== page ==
I’ve begun applying hot coconut oil on my hair again every Saturday. I search for the little footprints I left back in the streets of India playing football. I seek that warm sun and humidity in Hyderabad on Saturday evenings. I’ve begun reminiscing about the pink and pollution of 4 pm. The kiraane ki dukaan that quenched my thirst with sprite and a 10 rs. Lays packet. I reminisce about the rainy days of playing four corners instead of basketball. I remember the smell of rain hitting concrete. I remember the feeling of melted dairy milk silk on my fingers, the cold glass of mango juice that numbs my fingers on a hot day, the smell of yellow daal tadka, and aloo after coming home from school on Saturday.
This nostalgia made me realize: the smell of rain on concrete is not so different in San Francisco. Sprite tastes the same here, just a little (lot) sweeter. The sun at 4 pm yesterday was bright and golden and made me feel like I was in Mumbai. As a kid, I never understood the feeling of belonging to a place, everywhere can be your home if you want it to. But this past year I felt so distant from every place that I had called home. I felt in between things and just slightly offbeat. But these small things, like the smell of concrete and the sun, connected me back to all my homes. It connected me to Sunday morning skies in Japan, which were perfectly blue and sunny. It connected me to the most beautiful view from my balcony in India. It made me realize that pieces of my home, that felt most like it, always carry themselves with me. They repeat, they renew. No matter how much I change or grow, they give me comfort when I need it. The new year felt like that. Like the smell of freshly baked cake in the kitchen. Like finally making the perfectly round and “crisp on the outside soft on the inside” dosa. It feels just happy enough to be happy for no reason and happy enough to be happy when I’m sad. The feeling of jumping into a cold pool on the hottest day. It was like landing. I think home, wherever it is, invokes comfort in its meaning rather than its physicality. This phase of nostalgia made me realize that if I ever feel lost, I’m still always home.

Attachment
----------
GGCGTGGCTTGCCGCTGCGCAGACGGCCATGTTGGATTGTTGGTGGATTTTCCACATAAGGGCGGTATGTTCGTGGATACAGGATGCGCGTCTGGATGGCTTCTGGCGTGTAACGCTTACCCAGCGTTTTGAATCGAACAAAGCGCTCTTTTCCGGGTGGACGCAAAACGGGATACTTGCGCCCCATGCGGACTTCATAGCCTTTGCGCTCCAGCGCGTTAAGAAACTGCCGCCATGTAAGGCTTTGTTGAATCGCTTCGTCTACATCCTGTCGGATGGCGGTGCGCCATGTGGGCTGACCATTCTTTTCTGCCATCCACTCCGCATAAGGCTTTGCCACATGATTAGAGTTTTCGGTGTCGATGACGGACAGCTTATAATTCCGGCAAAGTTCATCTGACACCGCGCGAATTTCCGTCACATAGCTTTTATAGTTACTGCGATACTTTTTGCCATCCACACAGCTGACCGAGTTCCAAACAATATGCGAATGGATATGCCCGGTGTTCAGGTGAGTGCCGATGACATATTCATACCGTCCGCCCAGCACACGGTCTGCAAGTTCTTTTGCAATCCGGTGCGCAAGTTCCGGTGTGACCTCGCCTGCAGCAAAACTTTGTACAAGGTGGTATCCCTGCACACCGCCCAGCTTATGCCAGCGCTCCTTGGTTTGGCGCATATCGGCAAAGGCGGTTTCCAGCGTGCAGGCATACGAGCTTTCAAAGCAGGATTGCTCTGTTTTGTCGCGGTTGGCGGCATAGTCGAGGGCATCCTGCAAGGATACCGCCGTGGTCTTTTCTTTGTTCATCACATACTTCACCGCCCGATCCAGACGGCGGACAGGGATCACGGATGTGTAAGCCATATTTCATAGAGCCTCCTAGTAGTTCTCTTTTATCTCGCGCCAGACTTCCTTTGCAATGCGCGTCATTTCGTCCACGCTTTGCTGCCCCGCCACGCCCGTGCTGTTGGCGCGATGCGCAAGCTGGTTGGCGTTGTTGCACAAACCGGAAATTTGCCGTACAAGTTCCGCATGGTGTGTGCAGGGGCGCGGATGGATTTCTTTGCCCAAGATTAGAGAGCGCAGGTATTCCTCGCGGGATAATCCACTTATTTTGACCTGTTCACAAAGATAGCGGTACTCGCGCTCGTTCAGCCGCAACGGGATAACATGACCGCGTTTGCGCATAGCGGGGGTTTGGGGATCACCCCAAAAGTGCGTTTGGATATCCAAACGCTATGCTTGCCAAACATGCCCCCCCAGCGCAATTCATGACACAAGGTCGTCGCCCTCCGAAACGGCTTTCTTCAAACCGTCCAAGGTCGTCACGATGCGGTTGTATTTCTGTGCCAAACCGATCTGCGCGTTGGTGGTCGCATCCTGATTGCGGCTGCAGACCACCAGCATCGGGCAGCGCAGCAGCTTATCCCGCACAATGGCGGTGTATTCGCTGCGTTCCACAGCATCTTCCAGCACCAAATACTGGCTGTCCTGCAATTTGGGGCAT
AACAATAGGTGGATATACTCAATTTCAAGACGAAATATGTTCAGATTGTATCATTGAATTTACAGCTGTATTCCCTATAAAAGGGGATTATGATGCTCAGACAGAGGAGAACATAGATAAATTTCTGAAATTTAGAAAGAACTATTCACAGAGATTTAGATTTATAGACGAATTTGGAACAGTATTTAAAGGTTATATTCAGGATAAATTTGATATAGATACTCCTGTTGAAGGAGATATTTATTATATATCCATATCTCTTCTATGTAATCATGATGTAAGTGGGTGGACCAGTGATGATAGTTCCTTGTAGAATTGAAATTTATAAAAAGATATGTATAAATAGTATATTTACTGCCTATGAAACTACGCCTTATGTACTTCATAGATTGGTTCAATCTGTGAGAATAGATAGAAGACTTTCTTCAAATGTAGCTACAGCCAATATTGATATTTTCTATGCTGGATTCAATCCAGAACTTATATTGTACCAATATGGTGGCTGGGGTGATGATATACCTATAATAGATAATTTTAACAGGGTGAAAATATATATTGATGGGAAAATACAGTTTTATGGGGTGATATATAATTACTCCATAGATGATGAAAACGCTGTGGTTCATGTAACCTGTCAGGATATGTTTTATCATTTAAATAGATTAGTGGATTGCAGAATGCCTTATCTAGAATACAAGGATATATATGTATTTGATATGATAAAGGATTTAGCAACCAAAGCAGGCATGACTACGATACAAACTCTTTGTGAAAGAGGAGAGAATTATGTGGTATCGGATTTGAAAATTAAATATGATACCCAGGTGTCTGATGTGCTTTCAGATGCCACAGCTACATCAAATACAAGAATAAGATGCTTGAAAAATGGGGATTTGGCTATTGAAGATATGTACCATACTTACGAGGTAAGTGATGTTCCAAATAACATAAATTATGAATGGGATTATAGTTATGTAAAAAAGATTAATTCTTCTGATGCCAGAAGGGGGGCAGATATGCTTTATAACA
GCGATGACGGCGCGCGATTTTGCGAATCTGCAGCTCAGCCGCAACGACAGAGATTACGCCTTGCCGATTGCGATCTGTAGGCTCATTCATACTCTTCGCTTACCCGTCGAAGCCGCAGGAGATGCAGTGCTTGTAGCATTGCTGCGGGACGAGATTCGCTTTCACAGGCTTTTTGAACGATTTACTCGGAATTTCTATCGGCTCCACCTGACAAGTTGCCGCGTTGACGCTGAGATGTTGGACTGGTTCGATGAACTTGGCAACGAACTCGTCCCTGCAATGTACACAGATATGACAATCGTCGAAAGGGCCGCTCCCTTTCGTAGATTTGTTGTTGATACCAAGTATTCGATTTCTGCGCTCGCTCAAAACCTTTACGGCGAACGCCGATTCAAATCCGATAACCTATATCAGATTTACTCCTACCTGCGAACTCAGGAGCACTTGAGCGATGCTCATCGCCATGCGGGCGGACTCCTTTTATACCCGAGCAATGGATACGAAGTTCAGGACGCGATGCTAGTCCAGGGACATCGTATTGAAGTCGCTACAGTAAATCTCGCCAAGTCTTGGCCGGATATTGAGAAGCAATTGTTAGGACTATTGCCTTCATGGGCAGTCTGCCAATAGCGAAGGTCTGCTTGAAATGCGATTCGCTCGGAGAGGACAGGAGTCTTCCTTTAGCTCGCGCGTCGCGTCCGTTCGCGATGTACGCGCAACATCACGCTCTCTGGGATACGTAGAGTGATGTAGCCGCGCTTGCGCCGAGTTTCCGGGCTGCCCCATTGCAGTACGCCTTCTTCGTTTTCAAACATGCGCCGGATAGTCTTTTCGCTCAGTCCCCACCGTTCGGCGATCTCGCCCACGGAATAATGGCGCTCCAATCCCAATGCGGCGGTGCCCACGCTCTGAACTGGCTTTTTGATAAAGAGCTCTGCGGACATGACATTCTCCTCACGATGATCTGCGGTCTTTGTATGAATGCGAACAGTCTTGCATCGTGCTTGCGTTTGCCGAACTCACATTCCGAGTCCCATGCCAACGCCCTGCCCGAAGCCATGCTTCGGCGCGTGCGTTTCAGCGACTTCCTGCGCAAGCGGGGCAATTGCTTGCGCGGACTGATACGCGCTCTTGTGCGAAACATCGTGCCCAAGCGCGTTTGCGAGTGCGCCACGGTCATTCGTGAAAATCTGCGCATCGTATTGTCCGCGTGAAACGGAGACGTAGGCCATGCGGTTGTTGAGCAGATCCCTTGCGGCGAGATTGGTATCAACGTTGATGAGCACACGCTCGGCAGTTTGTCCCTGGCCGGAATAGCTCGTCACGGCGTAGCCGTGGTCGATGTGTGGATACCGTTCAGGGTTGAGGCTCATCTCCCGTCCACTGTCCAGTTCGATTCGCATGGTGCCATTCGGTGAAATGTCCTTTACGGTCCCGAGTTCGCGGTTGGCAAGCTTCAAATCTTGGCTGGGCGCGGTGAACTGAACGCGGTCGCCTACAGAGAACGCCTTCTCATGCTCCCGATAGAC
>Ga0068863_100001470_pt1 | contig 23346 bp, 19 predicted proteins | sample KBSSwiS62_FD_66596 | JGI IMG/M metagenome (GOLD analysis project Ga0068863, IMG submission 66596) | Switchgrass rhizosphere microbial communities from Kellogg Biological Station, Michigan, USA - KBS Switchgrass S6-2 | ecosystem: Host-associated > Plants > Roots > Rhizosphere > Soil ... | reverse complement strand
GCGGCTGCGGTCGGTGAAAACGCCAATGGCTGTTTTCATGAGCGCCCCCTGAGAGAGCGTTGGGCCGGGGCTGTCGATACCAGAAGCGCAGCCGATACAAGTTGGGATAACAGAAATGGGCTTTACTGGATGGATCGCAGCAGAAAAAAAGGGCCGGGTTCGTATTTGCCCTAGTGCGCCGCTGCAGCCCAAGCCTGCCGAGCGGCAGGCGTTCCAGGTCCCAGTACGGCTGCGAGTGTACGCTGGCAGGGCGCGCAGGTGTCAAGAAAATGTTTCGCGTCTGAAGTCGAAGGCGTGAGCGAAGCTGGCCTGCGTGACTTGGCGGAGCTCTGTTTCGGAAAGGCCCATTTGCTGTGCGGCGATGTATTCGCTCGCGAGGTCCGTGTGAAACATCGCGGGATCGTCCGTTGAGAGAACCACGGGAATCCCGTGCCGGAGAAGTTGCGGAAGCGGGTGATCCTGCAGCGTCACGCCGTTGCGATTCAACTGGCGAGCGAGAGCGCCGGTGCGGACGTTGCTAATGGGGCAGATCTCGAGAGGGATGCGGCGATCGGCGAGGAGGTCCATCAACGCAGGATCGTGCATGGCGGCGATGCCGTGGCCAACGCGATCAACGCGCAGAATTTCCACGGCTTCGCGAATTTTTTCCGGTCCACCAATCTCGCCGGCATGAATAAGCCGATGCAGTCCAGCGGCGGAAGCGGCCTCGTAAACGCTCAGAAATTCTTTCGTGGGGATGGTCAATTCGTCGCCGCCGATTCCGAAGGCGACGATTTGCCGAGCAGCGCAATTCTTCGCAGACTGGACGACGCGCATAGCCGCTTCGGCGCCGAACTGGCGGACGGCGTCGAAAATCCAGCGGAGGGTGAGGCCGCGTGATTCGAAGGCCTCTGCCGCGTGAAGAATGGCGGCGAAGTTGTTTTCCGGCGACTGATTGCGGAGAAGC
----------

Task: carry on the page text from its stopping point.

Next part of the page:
Renewal. It’s a very tedious word. We renew passports, leases, and licenses. It’s a process that we have already achieved, but need to repeat. Renewals are odd and vacant. But the years that repeat are also renewals. The seasons renew too, so the second time it rains you have an umbrella. Situations repeat, and we change how we react to those repetitions, and we grow. This new year won’t be much different, but I hope it ends up being one of familiarity and comfort, even if it is about seeking new things. I hope there is always belonging, there is always that memory of a home that makes you feel permanent, like a cold glass of mango juice on a hot day.
Swati Ramaswamy is a recent graduate from UC Davis and is an aspiring creative writer who loathes speaking in the third person.